Professional Development. Let's look at sponsoring a professional development day and then hold it on our new site or a hotel etc. Offer attendees an opportunity to meet and mingle with our staff. I believe that this can be an effective tool when we don't have the branding within the area that we would ordinarily have for recruitment purposes. Included with this could be Certification courses. For jobs that require professional certifications (RNs couldn't be more certified if you tried), let us take a look at how to hold one of these events, see who the best lecturers or organizations are to provide these course and offer one out and advertise. Improves branding, market awareness and professional identity.
Social events. Craft fairs & Social events have been traditionally an excellent source for finding nurses for me. Ask our most prominent nurses for the best events they attend and recruit at them -make sure we ask a few not just the first two or three, for these to work we need to have diversity. Also check out Gay and Lesbian events, to either advertise or attend. Although not stereotyping, we all appreciate the traditional nursing demographic.
Professional , Union & Trade fairs. Top performers invariably go to conferences, while average people stay at home. You will need to check about active recruitment at these events, however nobody could stop effective passive recruitment. If you look about at some of these events you will note that most organizations will slip a recruiter into the event.
Boomerangs . But let's not use standardized letters, try personal letters, flowers, cards, telephone calls. Standardized letters look like mailshots, and mailshots end up in the bin.
College and Campus recruiting - Campus reps, nursing student reps, student union, faculty body reps. Establish who they are, ask if they are able to serve as recruiting representatives on campus. Offer sponsorship of an event, referral program benefits. Find out from them what it takes to convince a nurse to come to you. Post Grad Nurses. These are possible the best students, find out how many are local, part time work with us should be stress free and better paid than additional hours at their old work place. Offer a unique rate to these nurses, they should become our professional ambassadors. Use current AINs (Student RNs) as advice boards. Ask these students to help you identify and recruit this year's best of the crop. College professors. Sometimes there is a conflict of interest or ethical code that restricts them, but it doesn't hurt to ask college professors and graduate assistants to be referral sources. Two years out of school. There is a lot of competition for nurses graduating right out of school. Instead, try re-contacting those you wanted but couldn't get after they are two years out of school. You might find recruiting them now is a lot easier as their preferences change when they become more experienced. Almost qualified. Review candidates from previous hiring efforts and see whether they are now more qualified or if you are willing to give them a second look. Turned us down candidates. Review candidates who, in the past, rejected our job offers. Try a new approach and try to resell to them. If they say no, ask them whether you can contact them again later - DON'T BE AFRAID TO ASK, 'what would have convinced them to sign with us'.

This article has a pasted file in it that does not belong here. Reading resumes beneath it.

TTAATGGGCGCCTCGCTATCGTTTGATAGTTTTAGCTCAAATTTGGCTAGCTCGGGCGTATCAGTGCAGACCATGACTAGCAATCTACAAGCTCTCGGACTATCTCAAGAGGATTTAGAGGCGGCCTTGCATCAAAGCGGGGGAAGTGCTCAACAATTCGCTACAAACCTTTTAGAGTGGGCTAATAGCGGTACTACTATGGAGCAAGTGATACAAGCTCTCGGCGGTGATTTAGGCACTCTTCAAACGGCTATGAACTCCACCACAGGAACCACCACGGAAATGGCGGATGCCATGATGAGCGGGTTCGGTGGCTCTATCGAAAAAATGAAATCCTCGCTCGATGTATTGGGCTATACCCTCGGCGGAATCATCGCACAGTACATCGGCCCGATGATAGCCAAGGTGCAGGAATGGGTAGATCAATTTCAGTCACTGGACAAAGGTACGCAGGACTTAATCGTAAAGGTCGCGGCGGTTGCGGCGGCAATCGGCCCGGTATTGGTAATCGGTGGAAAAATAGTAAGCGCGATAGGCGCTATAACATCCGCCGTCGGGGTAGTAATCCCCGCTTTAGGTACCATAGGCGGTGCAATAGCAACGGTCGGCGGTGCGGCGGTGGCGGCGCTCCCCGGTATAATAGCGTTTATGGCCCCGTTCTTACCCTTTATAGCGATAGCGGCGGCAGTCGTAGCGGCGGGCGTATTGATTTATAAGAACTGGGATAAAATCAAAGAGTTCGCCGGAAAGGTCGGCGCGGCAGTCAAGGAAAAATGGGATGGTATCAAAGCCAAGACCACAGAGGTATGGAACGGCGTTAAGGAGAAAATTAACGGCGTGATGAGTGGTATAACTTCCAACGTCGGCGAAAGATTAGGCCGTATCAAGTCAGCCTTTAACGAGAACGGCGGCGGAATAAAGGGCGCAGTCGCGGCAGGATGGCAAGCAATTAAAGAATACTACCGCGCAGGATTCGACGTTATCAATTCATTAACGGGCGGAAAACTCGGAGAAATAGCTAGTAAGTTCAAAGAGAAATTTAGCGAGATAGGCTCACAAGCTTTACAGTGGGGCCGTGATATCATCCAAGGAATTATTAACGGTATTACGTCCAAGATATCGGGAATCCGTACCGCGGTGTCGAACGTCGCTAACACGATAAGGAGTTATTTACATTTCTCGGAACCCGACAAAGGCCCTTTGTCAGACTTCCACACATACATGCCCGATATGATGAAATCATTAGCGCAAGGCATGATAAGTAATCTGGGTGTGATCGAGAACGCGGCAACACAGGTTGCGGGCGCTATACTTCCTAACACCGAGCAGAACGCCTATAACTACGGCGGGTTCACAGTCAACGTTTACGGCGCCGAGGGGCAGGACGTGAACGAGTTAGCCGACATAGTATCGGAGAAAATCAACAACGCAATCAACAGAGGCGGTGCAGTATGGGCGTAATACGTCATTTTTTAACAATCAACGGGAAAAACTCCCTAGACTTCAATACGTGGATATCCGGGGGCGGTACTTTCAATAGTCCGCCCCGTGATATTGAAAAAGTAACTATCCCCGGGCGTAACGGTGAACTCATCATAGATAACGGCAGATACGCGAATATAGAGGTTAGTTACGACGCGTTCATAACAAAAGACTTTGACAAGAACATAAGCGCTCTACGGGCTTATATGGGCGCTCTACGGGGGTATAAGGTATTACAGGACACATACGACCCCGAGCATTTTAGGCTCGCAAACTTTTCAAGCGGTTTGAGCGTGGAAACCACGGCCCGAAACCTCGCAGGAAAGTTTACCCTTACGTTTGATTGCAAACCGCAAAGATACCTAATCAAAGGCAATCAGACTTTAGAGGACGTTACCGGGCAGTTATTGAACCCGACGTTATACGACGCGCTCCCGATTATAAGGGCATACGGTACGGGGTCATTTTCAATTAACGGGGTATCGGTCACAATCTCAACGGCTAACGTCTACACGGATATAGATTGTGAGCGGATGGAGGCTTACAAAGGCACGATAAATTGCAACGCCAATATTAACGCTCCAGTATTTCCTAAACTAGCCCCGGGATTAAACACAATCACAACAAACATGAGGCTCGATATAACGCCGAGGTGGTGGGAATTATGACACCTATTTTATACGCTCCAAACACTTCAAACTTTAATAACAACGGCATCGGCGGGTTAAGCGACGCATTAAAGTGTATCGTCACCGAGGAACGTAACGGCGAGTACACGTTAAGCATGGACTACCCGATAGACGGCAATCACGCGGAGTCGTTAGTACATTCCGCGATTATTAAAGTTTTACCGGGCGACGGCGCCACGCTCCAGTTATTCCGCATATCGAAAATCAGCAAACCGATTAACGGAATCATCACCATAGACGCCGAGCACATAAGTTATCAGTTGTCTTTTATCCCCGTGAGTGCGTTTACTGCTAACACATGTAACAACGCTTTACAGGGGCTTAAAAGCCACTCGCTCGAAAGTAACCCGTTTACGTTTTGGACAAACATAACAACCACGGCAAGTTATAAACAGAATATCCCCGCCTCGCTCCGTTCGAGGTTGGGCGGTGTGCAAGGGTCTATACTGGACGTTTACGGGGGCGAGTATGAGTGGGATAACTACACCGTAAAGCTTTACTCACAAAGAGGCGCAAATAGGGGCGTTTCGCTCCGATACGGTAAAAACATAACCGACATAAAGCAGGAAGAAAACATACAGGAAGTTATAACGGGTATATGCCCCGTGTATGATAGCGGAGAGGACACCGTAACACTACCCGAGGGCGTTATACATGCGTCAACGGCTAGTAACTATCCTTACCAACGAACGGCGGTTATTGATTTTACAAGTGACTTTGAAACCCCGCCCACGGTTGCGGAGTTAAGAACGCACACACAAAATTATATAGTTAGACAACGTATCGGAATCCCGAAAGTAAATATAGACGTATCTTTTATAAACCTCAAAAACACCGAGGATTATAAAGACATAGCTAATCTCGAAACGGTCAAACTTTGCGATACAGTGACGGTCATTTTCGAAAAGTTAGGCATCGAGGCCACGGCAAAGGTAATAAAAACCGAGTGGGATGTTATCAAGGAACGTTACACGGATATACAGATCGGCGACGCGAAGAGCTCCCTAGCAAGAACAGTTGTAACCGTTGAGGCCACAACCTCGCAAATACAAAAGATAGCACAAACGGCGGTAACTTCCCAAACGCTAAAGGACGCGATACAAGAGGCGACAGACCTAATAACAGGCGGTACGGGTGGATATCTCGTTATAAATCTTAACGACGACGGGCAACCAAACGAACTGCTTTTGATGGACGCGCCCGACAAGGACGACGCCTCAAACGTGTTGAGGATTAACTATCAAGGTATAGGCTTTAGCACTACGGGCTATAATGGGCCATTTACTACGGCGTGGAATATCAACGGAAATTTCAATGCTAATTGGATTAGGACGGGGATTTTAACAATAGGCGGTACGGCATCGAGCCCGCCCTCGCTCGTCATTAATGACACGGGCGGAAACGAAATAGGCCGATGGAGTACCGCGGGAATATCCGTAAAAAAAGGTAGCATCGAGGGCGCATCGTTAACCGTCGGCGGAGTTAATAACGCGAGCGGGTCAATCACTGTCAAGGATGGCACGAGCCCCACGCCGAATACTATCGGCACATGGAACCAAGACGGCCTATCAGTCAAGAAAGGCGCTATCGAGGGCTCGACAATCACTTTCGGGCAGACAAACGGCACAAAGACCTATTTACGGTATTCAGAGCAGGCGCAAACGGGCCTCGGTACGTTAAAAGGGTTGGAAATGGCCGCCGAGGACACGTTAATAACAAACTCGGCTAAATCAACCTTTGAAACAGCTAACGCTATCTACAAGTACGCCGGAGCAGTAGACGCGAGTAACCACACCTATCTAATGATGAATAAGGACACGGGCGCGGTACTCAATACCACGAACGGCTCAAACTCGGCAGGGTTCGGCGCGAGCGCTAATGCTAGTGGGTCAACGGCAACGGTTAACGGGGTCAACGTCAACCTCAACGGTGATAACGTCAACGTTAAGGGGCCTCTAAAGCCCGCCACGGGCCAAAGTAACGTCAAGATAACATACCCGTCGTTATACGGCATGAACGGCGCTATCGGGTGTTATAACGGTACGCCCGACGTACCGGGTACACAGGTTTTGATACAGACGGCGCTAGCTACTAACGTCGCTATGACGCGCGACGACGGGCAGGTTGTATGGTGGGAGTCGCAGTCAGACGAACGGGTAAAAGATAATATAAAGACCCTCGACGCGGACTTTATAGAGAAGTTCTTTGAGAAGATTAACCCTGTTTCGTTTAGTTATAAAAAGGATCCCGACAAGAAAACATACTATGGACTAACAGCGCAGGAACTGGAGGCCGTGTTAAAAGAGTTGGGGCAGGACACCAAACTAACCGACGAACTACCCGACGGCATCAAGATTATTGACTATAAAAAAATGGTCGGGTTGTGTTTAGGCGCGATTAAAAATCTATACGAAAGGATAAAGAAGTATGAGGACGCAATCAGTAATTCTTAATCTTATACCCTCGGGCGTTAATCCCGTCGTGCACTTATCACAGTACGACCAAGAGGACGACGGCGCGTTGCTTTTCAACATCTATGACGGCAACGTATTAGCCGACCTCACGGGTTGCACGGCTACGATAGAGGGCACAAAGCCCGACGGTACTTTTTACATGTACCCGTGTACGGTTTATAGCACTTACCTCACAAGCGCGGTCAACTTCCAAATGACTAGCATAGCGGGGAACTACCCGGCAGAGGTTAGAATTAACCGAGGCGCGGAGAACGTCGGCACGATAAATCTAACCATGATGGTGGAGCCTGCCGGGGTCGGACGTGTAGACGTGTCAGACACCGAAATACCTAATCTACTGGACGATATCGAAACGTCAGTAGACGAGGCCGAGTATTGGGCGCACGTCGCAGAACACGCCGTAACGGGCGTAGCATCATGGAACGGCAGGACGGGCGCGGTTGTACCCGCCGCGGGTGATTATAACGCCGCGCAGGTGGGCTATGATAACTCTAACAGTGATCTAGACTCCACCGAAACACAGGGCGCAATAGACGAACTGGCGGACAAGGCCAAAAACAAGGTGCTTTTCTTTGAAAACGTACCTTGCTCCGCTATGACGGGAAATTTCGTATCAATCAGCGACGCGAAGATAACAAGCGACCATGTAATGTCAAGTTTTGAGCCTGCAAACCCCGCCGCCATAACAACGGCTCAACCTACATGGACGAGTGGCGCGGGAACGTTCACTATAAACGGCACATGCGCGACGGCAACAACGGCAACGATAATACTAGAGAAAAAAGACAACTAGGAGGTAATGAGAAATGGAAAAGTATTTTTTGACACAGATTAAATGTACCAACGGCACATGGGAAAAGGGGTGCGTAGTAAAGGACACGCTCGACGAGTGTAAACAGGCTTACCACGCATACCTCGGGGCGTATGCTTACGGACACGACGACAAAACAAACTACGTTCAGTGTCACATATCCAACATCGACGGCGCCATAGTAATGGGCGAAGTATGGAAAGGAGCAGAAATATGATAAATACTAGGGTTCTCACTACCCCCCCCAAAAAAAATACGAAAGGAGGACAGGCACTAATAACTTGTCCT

References of candidates. When checking the references of promising candidates, consider them for direct hiring. Incidentally, if you hire either the reference or the individual asking for the reference, you're much more likely to get the other one also. It's also true that if you leave a positive impression with the reference, they will "talk you up" if your candidate happens to call them to get their opinion on which job offer they should accept.
Ask during the interview. Ask the interviewee if they know of anybody they work with who may want to join also, make know the referral program. Don't just concentrate on recruiting the individual.
Why did you say yes? You can dramatically improve your "sales pitch" if you ask all candidates which specific element of your recruitment conversation had a positive impact on their decision to join our company. Also, ask which elements had no impact at all and then which elements actually had a negative impact on their decision process. Use this information to improve your marketing materials, interview processes, and offer process. The better we get at recruitment messages the better our conversion will be.
Promise them an interview. Guarantee potential recruits an interview. Consider giving them a reward (a $10 coffee card) or a free meal if they show up for an interview. Perhaps as suggested we should interview off site and have over a coffee.